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Redistributing WEALTH v. Redistributing OPPORTUNITY

August 17, 2019

A friend on Facebook who published a book recently offered this editorial he wrote for his local paper as a “tease” to entice people to buy his book:


Who owns most of the wealth in America? Evidence from Income Tax data shows that the top 10% of American families owned 77% of our nation’s wealth. The remaining 90% owned only 23%. The nation’s richest wealth holders, the top 1% alone owned 42% of the nation’s wealth. Their share of wealth has steadily grown since the late 1970s.

And get this, most of this increase in wealth happened in the top 0.1%, which includes about 160,000 households. This chart, which appears in my book “Freedom Denied – How ‘Big Government’ and America’s Elites Enslave Minorities,” shows how the top 0.1% share of wealth grew from 7% in 1978 to 22% in 2012, a level comparable to the 25% reached in 1929 just prior to the stock market crash and the beginning of the great depression. That’s when many millionaires became paupers almost overnight. If we project that steep rise from 2012 to 2019, we may have already gone beyond that 25% point. Is another great depression looming?

What has caused the “Rich” top 1% and the “Super Rich” top 0.1% to gain so much wealth while the rest of America has seen their wealth decline? Tax loopholes continue to favor the rich, while among the working class, wage stagnation and falling ‘real’ wages, not keeping up with inflation, are major factors. Mortgage debt, consumer credit debt, and student debt has contributed to falling wealth among the middle class.

A politician’s answer to wealth inequality might be to throw massive amounts of Government money at the problem and even advocate a major redistribution of wealth by taking money (through taxation) from the wealthiest and giving it to those who are less fortunate. However, a much better approach is to determine how we got ourselves into this mess to begin with and then correct those misdirected Government policies that have caused all the damage.

I take an in depth look at how the welfare state, although beginning with good intentions in the mid-1960s, has caused many able-bodied men and women to lose incentive to climb out of poverty. And how an over-supply of cheap illegal immigrant labor, sanctioned by sanctuary cities and states, has caused a massive decline in wages for the working class. Unfortunately, minorities have suffered the most by this downturn in wages. And sad to say Vermont, being a sanctuary State, has done nothing to stop business owners, both Democrat and Republican, from increasing their profits on the backs of illegal immigrant workers.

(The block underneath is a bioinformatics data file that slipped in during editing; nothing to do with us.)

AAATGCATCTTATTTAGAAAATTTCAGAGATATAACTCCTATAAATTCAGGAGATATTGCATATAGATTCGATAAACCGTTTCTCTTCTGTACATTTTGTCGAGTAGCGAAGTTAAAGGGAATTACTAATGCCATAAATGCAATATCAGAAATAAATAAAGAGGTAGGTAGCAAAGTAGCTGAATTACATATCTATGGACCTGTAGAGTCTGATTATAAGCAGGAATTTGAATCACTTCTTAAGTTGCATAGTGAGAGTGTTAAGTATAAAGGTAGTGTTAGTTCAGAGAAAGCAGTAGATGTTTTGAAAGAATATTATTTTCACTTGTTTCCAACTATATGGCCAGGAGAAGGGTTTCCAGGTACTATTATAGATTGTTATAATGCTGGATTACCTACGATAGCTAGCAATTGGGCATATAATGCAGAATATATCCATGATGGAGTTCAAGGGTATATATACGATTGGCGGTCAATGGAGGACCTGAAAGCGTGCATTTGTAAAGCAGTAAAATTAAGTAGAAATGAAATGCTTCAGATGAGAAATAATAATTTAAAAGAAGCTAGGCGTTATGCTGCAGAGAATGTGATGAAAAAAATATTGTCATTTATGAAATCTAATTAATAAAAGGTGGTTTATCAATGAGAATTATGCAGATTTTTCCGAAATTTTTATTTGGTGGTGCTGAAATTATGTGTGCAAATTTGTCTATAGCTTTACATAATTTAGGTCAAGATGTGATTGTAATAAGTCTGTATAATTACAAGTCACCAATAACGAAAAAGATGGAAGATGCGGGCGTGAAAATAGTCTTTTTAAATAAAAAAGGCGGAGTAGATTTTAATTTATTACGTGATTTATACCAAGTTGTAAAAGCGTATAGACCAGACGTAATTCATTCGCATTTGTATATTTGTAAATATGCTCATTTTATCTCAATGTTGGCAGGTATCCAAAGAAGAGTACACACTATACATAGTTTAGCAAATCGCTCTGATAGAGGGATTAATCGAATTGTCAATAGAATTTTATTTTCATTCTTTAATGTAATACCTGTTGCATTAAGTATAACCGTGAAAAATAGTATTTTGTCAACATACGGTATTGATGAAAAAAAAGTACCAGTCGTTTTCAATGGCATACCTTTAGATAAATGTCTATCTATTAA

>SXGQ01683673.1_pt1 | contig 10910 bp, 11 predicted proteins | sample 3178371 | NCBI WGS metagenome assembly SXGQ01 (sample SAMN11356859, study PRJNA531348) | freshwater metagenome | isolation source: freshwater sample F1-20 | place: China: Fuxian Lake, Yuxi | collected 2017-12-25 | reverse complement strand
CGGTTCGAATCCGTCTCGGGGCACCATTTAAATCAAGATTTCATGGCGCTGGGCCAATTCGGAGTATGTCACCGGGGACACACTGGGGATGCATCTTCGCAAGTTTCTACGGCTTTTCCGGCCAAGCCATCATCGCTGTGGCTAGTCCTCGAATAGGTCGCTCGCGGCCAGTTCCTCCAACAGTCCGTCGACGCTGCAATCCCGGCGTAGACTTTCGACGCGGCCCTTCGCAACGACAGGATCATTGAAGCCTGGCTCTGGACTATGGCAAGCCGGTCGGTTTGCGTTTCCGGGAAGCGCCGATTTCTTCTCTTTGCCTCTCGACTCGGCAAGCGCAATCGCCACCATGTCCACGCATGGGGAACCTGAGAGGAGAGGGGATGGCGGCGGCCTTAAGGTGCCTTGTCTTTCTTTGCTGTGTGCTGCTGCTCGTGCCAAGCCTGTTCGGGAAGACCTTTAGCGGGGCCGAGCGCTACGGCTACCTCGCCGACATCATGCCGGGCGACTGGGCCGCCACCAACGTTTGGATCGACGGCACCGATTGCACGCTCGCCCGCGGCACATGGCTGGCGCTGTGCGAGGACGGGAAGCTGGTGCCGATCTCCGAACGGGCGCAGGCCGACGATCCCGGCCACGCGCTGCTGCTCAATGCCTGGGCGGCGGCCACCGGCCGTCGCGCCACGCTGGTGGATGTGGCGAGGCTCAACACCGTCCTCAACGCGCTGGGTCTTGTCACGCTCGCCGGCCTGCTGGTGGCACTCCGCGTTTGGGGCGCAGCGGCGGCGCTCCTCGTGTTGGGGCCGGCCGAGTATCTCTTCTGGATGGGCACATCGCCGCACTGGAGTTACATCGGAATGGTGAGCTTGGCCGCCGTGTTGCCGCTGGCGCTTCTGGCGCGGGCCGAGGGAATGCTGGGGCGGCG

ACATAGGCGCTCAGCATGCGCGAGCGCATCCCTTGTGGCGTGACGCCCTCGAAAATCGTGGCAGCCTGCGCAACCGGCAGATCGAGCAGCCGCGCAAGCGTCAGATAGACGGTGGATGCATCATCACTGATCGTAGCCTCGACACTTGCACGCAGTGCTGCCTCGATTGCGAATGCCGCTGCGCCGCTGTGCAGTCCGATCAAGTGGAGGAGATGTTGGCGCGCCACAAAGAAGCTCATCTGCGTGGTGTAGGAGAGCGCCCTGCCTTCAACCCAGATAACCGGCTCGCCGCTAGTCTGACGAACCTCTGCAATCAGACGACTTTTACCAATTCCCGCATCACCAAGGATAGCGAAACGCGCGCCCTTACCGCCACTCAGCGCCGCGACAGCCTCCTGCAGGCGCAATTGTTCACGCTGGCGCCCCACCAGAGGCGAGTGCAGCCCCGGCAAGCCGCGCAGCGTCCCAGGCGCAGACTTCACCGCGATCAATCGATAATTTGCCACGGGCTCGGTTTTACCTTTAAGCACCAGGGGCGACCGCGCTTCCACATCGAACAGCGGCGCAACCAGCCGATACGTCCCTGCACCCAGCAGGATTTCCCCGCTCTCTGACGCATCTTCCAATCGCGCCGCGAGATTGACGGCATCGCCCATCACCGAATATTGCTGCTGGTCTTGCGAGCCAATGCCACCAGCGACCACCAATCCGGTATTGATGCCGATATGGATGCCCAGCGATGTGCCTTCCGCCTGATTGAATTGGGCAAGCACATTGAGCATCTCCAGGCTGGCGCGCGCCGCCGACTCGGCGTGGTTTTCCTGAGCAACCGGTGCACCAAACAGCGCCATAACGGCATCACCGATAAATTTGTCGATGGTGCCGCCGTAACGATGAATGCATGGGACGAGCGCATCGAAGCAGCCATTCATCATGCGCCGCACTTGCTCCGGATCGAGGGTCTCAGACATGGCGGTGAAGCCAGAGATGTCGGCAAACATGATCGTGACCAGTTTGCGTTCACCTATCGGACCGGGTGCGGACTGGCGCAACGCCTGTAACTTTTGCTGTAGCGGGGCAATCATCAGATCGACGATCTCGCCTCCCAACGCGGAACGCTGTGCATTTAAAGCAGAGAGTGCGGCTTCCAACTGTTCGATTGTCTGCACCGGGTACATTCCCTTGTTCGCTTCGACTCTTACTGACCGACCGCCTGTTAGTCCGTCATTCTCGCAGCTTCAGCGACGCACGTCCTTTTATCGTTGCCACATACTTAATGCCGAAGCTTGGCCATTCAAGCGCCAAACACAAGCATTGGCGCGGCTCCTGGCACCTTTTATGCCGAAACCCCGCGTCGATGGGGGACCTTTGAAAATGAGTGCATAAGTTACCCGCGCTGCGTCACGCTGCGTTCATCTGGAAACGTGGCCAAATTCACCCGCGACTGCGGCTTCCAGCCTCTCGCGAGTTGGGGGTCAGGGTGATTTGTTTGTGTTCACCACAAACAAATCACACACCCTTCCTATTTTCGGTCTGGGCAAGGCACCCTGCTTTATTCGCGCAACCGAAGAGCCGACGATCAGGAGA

I was interested to see a conservative identify wealth inequality as a major problem in our country, and also interested to see how he linked it to the government programs in the “welfare state”. One of his friends pushed back softly with this rejoinder:

From about 1950-1970 income and wealth grew evenly at all levels. This was largely caused by two factors: the GI bill and investment in infrastructure (e.g. the Eisenhower interstate highway system).

To which I added:

And the last time I looked these were government programs… it’s no accident that the money is trickling upwards. The plutocrats are paying good money to get those loopholes written in to the tax laws to starve the government programs that COULD restore the mechanisms that were in place in 1950-1970 to provide opportunity redistribution.

To the best of my knowledge, OPPORTUNITY redistribution has never been used as a response to the conservative/libertarian argument that “WEALTH redistribution” is a losing proposition… and it is the lack of opportunity that discourages people from entering the workforce… especially if the entry into the work force results in the total loss of health care and limits the access to many of the services they receive if they are “on welfare”. It isn’t easy to enter the workforce if you are a single parent whose job was eliminated by offshoring or the advent of robots. The best way to get able bodied workers off of welfare is to offer them OPPORTUNITY instead of money: past them into jobs that pay a living wage and offer them an opportunity for stability or advancement and they will gladly work instead of doing nothing. How to do that? It seems to be that a stronger government-funded safety net of vocational services in needed. But maybe I’ll need to buy my Facebook friend’s book to see how free enterprise can solve the problem better.

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